Wednesday, March 12, 2008

Roundabouts - and how to use them!

I learn't to drive a long time ago, way before roundabouts became as popular as they are now. Because I run the Galmatic Car Care Workshops I need to keep up to date with new road rules, however what does the average driver do?
One of the tricky things to negotiate are roundabouts. The following information should help, especially if they weren't around when you started driving.

The roundabout sign means Slow Down, prepare to Give Way and if necessary stop to avoid a collision.

So, as you're approaching a roundabout, you must get into the correct lane, indicate if turning, and give way to traffic already on the roundabout.

Enter the roundabout when there is a safe gap in the traffic.
Giving way
Slow down as you approach a roundabout. You must give way to traffic already on the roundabout if there is a risk of collision. Enter the roundabout when there is a safe gap in the traffic.
Indicating

When approaching a roundabout, if you are turning left or right, you must indicate left or right.
When exiting a roundabout, whether you are turning left, right or even going straight ahead, you must always indicate a left turn just before you exit, unless it is not practical to do so.

Single lane roundabouts
The rules for slowing down, giving way and indicating when approaching and exiting at roundabouts are the same for single lane and multi-lane roundabouts.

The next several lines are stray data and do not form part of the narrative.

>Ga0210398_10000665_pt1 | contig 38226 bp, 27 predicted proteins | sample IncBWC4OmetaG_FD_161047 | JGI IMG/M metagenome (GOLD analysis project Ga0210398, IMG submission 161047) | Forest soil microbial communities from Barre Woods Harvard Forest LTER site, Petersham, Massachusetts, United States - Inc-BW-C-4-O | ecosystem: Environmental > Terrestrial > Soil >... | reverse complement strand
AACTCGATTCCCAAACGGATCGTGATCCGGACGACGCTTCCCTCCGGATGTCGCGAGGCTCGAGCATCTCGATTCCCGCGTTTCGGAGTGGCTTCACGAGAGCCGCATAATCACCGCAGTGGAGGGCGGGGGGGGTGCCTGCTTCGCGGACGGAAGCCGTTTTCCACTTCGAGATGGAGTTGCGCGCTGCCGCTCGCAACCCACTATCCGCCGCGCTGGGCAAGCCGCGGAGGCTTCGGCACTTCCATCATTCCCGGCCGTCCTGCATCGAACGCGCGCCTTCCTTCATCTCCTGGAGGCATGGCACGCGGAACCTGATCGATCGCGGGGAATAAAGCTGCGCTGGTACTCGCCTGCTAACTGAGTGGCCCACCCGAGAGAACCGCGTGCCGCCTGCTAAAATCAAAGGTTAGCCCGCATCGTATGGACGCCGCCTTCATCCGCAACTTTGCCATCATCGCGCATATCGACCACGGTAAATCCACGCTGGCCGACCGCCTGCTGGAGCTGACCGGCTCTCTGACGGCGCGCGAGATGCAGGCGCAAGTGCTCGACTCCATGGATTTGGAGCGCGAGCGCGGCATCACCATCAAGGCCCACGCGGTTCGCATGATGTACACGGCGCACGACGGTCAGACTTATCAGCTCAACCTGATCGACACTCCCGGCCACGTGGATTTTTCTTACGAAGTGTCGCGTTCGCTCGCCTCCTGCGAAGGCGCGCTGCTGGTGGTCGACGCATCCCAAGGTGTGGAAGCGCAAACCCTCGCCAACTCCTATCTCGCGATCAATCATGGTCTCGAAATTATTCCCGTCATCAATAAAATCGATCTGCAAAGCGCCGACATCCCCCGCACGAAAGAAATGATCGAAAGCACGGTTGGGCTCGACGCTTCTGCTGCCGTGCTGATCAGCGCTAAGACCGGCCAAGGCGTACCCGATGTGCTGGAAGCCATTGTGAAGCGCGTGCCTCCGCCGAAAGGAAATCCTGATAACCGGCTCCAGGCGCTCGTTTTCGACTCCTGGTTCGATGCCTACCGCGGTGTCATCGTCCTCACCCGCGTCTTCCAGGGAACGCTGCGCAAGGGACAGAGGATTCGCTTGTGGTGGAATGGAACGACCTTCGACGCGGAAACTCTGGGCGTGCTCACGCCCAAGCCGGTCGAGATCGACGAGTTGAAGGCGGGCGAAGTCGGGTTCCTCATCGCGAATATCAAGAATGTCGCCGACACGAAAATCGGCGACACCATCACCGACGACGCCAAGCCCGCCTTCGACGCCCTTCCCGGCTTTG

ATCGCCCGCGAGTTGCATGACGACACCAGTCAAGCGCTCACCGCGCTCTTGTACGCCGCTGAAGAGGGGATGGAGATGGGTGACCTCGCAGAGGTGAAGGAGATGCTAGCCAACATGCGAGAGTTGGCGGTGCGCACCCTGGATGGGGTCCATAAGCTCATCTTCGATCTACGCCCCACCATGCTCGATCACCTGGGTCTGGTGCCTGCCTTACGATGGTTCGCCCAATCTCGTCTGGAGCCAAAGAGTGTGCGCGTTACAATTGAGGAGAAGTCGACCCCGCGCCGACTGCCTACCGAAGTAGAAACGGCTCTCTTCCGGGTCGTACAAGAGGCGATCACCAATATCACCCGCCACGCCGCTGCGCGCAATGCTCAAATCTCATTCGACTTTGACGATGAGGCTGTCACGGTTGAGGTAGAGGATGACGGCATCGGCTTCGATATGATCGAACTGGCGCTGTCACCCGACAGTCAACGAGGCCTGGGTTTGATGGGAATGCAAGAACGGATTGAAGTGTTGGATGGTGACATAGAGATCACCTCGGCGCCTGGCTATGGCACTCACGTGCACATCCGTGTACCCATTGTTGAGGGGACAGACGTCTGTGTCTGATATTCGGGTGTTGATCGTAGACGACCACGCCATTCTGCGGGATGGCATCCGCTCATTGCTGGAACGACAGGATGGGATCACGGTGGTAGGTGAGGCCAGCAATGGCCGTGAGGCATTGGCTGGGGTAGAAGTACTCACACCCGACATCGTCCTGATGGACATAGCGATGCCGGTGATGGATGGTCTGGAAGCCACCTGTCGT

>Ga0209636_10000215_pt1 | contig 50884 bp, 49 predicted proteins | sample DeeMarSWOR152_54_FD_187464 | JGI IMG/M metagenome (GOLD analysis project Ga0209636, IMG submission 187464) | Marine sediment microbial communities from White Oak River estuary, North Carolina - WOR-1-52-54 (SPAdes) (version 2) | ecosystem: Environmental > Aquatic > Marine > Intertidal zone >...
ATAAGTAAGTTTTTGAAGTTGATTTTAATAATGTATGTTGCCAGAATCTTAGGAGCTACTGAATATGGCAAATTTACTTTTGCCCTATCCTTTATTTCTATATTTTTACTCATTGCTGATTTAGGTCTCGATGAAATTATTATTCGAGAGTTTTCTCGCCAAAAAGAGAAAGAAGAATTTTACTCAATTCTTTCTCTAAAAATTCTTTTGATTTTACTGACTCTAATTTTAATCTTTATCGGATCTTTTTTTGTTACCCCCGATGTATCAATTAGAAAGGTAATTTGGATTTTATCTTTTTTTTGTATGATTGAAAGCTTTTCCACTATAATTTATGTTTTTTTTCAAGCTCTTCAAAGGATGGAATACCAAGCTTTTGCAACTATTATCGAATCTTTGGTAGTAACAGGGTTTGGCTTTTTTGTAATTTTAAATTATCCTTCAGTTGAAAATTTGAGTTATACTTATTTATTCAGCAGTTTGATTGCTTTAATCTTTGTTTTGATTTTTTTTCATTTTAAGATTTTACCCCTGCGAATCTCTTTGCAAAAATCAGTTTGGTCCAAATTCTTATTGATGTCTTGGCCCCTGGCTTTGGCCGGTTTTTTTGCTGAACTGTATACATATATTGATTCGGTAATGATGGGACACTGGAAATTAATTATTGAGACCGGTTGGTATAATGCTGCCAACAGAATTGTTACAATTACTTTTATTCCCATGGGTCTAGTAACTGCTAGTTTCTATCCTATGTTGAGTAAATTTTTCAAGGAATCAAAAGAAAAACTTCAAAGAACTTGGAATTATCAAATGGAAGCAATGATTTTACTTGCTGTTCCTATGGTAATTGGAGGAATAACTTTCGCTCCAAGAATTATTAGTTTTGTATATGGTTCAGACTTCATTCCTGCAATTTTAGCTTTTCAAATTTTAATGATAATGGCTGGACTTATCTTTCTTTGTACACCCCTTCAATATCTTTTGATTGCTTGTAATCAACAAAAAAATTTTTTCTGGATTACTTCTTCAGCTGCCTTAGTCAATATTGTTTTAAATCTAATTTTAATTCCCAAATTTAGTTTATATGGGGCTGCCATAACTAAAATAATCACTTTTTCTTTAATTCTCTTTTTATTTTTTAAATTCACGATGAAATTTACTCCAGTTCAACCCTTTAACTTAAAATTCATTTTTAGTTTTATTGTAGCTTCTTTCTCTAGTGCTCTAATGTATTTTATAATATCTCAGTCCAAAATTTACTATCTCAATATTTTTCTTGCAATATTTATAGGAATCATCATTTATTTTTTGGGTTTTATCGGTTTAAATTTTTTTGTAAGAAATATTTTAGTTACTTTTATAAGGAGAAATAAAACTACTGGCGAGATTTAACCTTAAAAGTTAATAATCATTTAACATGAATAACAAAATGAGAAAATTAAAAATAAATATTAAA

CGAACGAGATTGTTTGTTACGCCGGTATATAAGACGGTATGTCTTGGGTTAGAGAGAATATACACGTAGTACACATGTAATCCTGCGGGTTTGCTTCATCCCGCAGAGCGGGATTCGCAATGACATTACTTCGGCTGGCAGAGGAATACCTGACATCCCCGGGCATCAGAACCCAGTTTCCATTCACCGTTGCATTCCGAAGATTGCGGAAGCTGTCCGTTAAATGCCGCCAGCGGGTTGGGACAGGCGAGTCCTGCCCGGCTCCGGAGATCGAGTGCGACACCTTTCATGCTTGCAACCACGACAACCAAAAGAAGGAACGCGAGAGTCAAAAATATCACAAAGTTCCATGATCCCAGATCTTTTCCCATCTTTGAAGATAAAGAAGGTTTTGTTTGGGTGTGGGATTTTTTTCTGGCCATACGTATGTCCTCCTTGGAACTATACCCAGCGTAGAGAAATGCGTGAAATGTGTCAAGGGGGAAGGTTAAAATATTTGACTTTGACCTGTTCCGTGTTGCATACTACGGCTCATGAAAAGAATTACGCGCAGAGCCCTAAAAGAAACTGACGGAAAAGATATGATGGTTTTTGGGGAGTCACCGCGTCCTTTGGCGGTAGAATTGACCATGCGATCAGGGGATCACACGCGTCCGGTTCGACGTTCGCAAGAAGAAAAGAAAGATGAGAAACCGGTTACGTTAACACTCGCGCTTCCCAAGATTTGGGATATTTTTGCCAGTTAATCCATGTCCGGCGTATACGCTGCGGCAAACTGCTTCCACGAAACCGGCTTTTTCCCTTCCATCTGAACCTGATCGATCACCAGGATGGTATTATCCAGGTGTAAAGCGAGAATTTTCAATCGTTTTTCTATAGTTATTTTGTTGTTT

Cyclists and roundabouts
At roundabouts with two or more marked lanes or lines of traffic, a cyclist has the option of turning right by entering the roundabout from either left or right lanes. However, if the cyclist chooses to enter from the left lane, the cyclist must take care to give way to any vehicle leaving the roundabout.


Going left
1. Slow down and prepare to give way as you approach the roundabout.
2. On approach you must be in the left lane unless otherwise marked on the road, and indicate a left turn.
3. You must give way to traffic already on the roundabout if there is any risk of a collision.
4. Enter the roundabout when there is a safe gap in the traffic.
5. Stay in the left lane.
6. Keep your left indicator on until you have exited the roundabout.
Going right
1. Slow down and prepare to give way as you approach the roundabout.
2. On approach you must be in the right lane unless otherwise marked on the road, and indicate a right turn.
3. You must give way to traffic already on the roundabout if there is any risk of a collision.
4. Enter the roundabout when there is a safe gap in the traffic.
5. Stay in the right lane.
6. You must indicate a left turn just before your exit unless it is not practical to do so.
Going straight ahead
1. Slow down and prepare to give way as you approach the roundabout.
2. On approach you can be in either lane, unless otherwise marked on road.
3. When going straight ahead you do not need to indicate on approach.
4. You must give way to traffic already on the roundabout if there is any risk of collision.
5. Enter the roundabout when there is a safe gap in the traffic.
6. You must indicate a left turn just before you exit unless it is not practical to do so.

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